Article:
Walking with Jesus Christ means seeing the sin he reveals, confronting it, and asking for forgiveness. You will continue to fall short daily, and that can be frustrating for believers who assume that following Christ is equivalent to perfection. As you still succumb to temptations and earthly pleasures, you will find that having a new heart means you have a new awareness and sensitivity to sin when you never did before. But take heart, friend. Christ’s perfect sacrifice has covered us from condemnation, and he will supply you with the strength you need flee from sin.
4. Know that the world will not always accept you.
When you truly know Jesus Christ, it’s hard to fathom how others won’t receive him and his followers. But Jesus doesn’t shield us from this sobering reality: “If the world hates you, keep in mind that it hated me first” (John 15:18, NIV). If the world is not walking with him, they are fighting against him. Therefore, as his follower, you will find yourself in similar situations of persecution, misunderstanding, condemnation, unacceptance, hostility, and oppression. Amongst the world’s antagonism, cling to what Peter and the apostles acknowledged in Acts 5:29: “We must obey God rather than men.”
5. Be willing to step outside your comfort zone.
Christians are called to seek justice, defend the helpless, and serve the poor. None of these commands can be accomplished by sitting quietly in your home. Whether you are comfortable with the Lord’s commands or not, you will be challenged to speak up when you’re scared, intimidated, or uncomfortable. Jesus isn’t saying you must be full of doctrinal knowledge or a spiritual superstar to do these things; no, Jesus calls us to a willing and obedient heart that follows wherever he leads.
Through Christ’s ultimate sacrifice on the cross, and by faith in him, your sins have been cleared from your record. But this doesn’t mean you have freedom to take Christ’s sacrifice for granted and continue sinning. You will still stand before God’s judgment seat, giving an account of your actions to him (Romans 14:12). Not only must you remain accountable to God, but to others in the body of Christ. Accountability seems intimidating, but it is a gift from God to help us walk the right path.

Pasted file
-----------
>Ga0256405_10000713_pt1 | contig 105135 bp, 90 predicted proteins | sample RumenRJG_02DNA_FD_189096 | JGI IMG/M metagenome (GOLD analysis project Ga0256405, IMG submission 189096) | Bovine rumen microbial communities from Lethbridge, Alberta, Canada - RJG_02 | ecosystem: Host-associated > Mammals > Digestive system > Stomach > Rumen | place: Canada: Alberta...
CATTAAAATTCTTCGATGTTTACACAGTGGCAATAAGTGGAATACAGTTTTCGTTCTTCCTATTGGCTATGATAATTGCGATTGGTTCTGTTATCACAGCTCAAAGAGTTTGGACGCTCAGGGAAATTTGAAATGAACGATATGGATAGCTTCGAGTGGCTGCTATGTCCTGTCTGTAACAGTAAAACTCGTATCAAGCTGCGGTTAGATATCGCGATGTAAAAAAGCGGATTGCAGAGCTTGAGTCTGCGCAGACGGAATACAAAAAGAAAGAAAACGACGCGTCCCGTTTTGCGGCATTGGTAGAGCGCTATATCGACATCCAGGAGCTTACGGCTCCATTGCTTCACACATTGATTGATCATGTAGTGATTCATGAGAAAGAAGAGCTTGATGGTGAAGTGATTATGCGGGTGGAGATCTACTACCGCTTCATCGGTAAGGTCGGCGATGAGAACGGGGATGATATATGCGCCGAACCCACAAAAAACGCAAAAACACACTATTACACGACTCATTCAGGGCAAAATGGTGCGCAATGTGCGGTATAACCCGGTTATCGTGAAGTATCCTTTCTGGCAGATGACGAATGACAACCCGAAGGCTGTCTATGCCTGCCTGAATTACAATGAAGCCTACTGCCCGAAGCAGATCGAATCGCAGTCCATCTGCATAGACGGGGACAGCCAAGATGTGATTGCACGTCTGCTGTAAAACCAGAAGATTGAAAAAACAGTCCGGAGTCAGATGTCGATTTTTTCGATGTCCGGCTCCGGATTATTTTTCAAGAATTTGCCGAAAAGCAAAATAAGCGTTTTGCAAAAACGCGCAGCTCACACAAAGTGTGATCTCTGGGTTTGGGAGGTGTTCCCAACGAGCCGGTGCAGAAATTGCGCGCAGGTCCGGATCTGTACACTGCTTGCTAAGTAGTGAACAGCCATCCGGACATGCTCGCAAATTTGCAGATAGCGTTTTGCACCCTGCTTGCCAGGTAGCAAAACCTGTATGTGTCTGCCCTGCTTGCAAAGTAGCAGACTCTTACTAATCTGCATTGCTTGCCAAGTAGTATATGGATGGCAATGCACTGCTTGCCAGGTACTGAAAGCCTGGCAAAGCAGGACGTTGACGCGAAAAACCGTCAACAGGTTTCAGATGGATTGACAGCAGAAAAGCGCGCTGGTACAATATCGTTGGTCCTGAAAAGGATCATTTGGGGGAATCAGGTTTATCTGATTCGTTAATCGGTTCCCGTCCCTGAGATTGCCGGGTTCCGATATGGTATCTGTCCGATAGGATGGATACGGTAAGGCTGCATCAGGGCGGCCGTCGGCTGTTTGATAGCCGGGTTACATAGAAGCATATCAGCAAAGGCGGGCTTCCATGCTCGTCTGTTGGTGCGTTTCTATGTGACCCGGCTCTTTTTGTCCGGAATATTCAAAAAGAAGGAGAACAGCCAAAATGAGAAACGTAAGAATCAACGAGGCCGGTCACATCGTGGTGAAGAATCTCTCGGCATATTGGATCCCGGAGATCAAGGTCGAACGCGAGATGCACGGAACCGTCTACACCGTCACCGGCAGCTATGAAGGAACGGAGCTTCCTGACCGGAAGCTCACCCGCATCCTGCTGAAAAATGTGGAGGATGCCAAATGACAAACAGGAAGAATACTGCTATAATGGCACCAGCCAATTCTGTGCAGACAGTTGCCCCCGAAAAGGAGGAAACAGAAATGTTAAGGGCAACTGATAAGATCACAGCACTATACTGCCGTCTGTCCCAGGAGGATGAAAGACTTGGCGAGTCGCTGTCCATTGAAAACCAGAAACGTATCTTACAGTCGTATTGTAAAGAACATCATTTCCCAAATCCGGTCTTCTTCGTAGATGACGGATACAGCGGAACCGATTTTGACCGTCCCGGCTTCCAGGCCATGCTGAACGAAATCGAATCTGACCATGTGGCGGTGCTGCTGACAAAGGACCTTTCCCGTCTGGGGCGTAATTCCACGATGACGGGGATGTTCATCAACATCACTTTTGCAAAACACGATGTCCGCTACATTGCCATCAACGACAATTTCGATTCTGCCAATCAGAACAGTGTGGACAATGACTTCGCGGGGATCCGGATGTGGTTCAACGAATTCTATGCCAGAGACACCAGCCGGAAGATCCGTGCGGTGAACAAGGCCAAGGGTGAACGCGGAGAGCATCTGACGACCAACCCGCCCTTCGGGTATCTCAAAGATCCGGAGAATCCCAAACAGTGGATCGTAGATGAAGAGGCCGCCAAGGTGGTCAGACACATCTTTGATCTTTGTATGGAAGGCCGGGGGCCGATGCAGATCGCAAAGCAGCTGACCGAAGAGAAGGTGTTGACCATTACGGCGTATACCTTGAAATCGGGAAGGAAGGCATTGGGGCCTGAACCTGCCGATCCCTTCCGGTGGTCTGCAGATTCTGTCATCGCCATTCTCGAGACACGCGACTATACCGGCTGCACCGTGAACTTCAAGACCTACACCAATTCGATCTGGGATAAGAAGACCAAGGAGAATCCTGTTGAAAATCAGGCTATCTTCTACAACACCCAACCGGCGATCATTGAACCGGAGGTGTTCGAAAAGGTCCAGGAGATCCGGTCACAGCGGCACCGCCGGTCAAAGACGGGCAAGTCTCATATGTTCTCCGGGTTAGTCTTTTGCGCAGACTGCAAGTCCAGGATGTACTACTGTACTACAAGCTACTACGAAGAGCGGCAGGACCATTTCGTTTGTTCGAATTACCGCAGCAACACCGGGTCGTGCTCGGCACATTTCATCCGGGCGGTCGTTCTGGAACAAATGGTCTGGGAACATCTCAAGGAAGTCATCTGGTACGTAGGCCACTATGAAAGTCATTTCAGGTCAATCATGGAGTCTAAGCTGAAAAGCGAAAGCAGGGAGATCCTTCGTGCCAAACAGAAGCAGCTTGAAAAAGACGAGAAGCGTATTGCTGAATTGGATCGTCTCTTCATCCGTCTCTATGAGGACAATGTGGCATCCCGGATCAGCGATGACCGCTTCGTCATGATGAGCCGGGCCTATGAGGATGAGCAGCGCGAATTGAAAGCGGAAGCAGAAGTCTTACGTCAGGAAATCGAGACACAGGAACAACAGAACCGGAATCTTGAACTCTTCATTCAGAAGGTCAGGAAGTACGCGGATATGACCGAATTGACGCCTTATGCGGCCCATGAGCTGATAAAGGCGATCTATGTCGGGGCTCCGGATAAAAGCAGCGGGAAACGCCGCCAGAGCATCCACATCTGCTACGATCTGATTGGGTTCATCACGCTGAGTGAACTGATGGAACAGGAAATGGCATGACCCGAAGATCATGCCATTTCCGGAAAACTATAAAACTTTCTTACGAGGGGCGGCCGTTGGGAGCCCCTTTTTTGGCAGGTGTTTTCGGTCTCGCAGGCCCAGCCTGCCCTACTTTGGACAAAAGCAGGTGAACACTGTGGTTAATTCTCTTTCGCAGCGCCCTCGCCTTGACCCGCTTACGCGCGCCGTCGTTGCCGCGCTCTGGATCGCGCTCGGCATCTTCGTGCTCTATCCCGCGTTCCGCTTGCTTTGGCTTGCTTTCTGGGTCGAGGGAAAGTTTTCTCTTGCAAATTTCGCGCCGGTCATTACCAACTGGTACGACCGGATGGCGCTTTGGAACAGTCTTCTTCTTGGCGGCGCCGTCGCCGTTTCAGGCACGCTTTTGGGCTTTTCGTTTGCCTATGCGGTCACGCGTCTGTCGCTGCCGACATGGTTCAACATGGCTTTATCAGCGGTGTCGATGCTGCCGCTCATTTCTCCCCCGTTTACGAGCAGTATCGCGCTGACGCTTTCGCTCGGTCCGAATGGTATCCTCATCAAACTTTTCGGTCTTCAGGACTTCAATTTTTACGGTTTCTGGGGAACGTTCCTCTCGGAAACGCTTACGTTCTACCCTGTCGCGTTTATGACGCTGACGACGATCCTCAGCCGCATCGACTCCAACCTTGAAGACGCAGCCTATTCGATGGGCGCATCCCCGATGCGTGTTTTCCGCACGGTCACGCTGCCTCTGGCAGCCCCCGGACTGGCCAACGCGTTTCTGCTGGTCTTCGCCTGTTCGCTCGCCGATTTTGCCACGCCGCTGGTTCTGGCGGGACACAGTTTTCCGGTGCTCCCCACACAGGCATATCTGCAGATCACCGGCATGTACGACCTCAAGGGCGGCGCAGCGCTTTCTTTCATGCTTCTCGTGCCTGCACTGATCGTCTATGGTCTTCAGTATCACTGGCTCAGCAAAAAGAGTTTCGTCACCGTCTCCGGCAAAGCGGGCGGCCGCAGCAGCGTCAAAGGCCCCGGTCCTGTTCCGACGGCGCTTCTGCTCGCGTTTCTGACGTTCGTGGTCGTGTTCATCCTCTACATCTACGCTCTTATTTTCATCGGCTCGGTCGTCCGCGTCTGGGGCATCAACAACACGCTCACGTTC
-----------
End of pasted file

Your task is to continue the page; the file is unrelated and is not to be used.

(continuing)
7. Accept him at his word.
Your limited humanity means you will not always understand God’s sovereignty. You will question why he allows suffering, where he is in the silence, and why your prayers seemingly go unanswered. But you have not been instructed to fully understand; you are to walk by faith, acknowledging that his ways are higher than yours, and that his thoughts are greater than yours (Isaiah 55:9).
8. Leave things behind.
Ephesians 4 tells us to no longer walk how we used to (v. 17) because our understanding was darkened, we were excluded from God, we were ignorant, and our hearts were hardened (v. 18). But we don’t know Christ in this way anymore (v. 20), because we have heard his truth and listened (v. 21). Therefore, we are to put aside our old self, prior to knowing Christ, and to put on our new self, which is now in the likeness of God (v. 24). Faith in Christ demands a radical change in your lifestyle from the way you once behaved. It may mean removing yourself from people or situations that ultimately do not glorify God, and this can be challenging.
9. Expect to be humbled.
Philippians 2 tells us that followers of Christ do nothing from rivalry or conceit, but humbly count others more significant than themselves (v. 3) and look to the interests of others (v. 4). Christians are to walk humbly because Christ himself did not count equality with God a thing to be grasped, but made himself nothing, taking the form of a servant (vv. 6-8). Boasting in our weakness (2 Corinthians 11:30) seems counterintuitive to our culture, but it is our duty as Christ-followers.
10. Prepare to love.
At first glance, this final consideration sounds easily achievable. But in loving as Christ did, this means you cannot be selective about who you love. Following Jesus means loving without condition. But don’t be confused: Loving here means loving in action, not feelings. You may not be able to feel love for your obnoxious neighbor or spiteful relative, but you are still commanded to love them. John 13:34-35 spells this out: “A new commandment I give to you, that you love one another: just as I have loved you, you also are to love one another. By this all people will know that you are my disciples, if you have love for one another.”
By loving others in spite of their sin, the world will see something different in you—and that beautiful difference is that you are a follower of Jesus Christ, unconditionally loved by him through his gospel of grace.